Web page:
Friends hold hands up
I never thought my degree in Biblical Studies would come in much use... but this story of Moses and his friends, who held his hands up when he was too tired so that his tribe would continue to win in battle, seemed a great image for Humans as Collaborators.
As John Donne wisely pronounced, “no man* (*or woman) is an island – every man is a piece of the continent, a part of the main”. In recent times, it feels pertinent that as humans we have so often become focused on our differences, instead of seeing our similarities and celebrating our diversity.
Working on a health and social care improvement project within a housing association is a great example of true collaboration. Health, care and housing are by their very nature wholly intertwined, and the work of the Co-design and Improvement team at South Yorkshire Housing Association harnesses the rich history of co-production that housing associations are built upon. They also focus on individuals: people are not separate diagnoses or support plans, but are humans living in their homes.
Our projects model the philosophy of collaboration, or co-production, at every stage. With Co:Create, we work to embed co-design right at the start of the process when health and social care services are commissioned. Proud to Ask is a co-delivered project, harnessing the assets of the city of Sheffield to combat isolation in older people. Our Over2You project co-evaluates health and social care services, raising the aspirations of customers and giving them a voice in driving up quality. Age Better in Sheffield models a fantastic co-governance structure where decision making is shared between professionals and people with lived experience.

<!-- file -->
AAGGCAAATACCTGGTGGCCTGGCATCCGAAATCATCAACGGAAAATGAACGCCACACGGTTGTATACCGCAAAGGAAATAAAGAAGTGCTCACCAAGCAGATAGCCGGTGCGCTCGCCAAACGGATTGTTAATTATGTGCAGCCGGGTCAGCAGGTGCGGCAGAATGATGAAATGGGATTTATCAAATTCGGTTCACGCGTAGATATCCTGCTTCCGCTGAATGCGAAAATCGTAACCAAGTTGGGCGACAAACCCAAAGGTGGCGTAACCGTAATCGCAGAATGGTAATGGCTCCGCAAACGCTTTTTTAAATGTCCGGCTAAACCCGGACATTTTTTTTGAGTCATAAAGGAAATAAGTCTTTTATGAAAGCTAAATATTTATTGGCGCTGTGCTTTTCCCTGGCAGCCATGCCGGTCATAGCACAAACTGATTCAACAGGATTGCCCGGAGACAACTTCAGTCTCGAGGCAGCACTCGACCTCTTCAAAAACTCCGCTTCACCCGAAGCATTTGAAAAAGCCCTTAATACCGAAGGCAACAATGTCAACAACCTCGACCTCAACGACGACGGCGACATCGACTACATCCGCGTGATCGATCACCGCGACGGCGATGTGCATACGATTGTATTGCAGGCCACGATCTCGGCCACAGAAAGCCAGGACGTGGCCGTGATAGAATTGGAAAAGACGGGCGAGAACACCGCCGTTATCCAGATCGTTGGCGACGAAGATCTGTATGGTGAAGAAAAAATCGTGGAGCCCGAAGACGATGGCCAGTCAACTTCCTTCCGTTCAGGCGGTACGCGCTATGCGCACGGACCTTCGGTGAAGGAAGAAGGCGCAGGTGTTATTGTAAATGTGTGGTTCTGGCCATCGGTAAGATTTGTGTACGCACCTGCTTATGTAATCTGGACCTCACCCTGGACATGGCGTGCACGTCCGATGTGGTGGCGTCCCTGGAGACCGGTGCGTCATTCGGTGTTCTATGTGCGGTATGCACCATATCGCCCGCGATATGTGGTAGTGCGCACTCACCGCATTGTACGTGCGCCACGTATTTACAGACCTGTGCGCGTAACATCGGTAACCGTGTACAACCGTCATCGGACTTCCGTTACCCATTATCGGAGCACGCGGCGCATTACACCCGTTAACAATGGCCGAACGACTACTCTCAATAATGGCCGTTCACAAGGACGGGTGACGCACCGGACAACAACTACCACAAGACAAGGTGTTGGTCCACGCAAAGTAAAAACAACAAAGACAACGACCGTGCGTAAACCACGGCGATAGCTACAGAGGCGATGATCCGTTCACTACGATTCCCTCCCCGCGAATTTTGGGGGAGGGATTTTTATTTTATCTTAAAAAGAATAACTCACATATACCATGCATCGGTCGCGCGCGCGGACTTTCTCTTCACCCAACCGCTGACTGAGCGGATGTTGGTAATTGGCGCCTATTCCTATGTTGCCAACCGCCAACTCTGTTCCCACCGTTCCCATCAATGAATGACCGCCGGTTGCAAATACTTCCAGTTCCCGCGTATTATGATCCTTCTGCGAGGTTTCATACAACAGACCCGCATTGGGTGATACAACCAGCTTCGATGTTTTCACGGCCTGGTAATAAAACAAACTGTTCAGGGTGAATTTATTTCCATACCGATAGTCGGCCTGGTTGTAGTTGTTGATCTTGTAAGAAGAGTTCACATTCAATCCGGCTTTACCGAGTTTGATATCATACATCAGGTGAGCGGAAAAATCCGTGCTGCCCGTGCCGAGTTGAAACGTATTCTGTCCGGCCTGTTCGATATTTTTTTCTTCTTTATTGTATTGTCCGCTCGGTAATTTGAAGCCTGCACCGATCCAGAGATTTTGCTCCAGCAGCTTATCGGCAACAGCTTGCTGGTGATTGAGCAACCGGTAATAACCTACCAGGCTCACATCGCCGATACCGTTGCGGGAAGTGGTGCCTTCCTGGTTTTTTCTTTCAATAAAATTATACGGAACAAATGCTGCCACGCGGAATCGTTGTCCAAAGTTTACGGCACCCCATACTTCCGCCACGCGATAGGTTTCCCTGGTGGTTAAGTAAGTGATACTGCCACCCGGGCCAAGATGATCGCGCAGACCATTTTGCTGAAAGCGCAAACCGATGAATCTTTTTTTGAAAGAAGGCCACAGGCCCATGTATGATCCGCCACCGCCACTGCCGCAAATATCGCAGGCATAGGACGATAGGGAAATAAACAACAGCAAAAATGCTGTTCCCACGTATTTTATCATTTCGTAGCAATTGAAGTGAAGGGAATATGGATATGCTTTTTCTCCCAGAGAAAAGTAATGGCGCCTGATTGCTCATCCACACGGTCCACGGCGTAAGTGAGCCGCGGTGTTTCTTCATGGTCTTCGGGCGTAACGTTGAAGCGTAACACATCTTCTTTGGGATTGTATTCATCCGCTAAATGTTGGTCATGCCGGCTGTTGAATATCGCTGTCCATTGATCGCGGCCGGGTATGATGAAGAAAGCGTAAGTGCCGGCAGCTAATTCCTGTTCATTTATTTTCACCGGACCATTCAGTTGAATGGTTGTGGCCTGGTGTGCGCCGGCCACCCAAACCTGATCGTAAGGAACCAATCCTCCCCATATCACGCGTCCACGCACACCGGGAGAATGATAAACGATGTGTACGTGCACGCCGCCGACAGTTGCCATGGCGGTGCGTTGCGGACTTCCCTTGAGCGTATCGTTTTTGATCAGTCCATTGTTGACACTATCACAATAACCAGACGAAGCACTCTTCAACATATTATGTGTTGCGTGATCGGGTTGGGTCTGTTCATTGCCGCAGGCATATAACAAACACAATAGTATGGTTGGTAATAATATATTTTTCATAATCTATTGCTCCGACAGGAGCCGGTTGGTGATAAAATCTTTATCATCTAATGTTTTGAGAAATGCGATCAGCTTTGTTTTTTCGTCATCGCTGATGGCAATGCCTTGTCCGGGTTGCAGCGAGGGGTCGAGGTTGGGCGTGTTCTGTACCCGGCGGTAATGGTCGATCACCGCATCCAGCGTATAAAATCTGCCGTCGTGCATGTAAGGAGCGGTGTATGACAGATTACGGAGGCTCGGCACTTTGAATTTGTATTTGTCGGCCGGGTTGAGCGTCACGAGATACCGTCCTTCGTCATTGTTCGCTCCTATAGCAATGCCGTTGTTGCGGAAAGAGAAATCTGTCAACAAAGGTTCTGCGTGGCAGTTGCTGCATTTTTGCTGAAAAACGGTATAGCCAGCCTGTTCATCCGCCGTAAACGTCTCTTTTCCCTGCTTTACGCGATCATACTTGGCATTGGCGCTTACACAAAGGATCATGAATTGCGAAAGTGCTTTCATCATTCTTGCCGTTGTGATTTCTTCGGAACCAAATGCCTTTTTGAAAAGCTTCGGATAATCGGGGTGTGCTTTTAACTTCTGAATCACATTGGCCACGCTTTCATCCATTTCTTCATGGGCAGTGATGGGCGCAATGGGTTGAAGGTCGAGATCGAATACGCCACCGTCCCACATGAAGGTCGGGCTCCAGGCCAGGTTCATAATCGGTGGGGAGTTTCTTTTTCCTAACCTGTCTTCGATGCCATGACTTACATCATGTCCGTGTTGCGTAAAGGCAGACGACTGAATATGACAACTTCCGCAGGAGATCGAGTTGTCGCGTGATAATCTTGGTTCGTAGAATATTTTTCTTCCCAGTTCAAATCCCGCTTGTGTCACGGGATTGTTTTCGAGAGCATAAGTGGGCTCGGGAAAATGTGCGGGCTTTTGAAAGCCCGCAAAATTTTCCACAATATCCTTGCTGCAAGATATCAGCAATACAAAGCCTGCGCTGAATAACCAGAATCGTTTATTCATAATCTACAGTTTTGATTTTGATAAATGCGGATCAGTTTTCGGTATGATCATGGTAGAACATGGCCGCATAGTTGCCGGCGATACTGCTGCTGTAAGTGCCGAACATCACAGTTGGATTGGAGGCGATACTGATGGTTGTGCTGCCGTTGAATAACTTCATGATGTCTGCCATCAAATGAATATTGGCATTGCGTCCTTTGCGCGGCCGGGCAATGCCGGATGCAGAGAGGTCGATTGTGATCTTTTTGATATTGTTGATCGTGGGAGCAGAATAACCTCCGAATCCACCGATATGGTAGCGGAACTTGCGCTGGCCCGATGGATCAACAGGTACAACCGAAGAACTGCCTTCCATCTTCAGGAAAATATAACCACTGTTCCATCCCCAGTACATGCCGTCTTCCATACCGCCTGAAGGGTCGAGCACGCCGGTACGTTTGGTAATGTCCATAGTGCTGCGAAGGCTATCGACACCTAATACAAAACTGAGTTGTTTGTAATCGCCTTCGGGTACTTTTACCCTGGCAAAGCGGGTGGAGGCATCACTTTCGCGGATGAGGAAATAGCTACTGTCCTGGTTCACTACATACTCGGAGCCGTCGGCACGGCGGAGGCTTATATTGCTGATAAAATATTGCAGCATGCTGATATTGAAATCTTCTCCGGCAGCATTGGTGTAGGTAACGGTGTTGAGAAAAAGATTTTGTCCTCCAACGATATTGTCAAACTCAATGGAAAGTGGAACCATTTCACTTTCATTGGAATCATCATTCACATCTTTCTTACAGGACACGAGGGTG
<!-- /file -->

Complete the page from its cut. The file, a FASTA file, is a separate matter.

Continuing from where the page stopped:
And yet, although this might sound very straightforward, we believe that co-production is an attitude, not a formula. Gold standard co-production is holistic, resourced, transparent, inclusive, iterative, positive, equal and sustainable. Achieving this requires leaders and organisations that are willing and able to collaborate and as Jim Tamm describes so eloquently - "radical collaboration requires attributes such as truthfulness, self-accountability and self-awareness".
And the secret ingredient to authentic collaboration? Always being suspicious of consensus – wondering who we’ve not included or even asked. And embracing the richness that diversity brings to the process. Diversity should be both an outcome and intention of co-production, and it reveals the beauty of human collaboration.
Morwenna Foden – Co:Create Programme Lead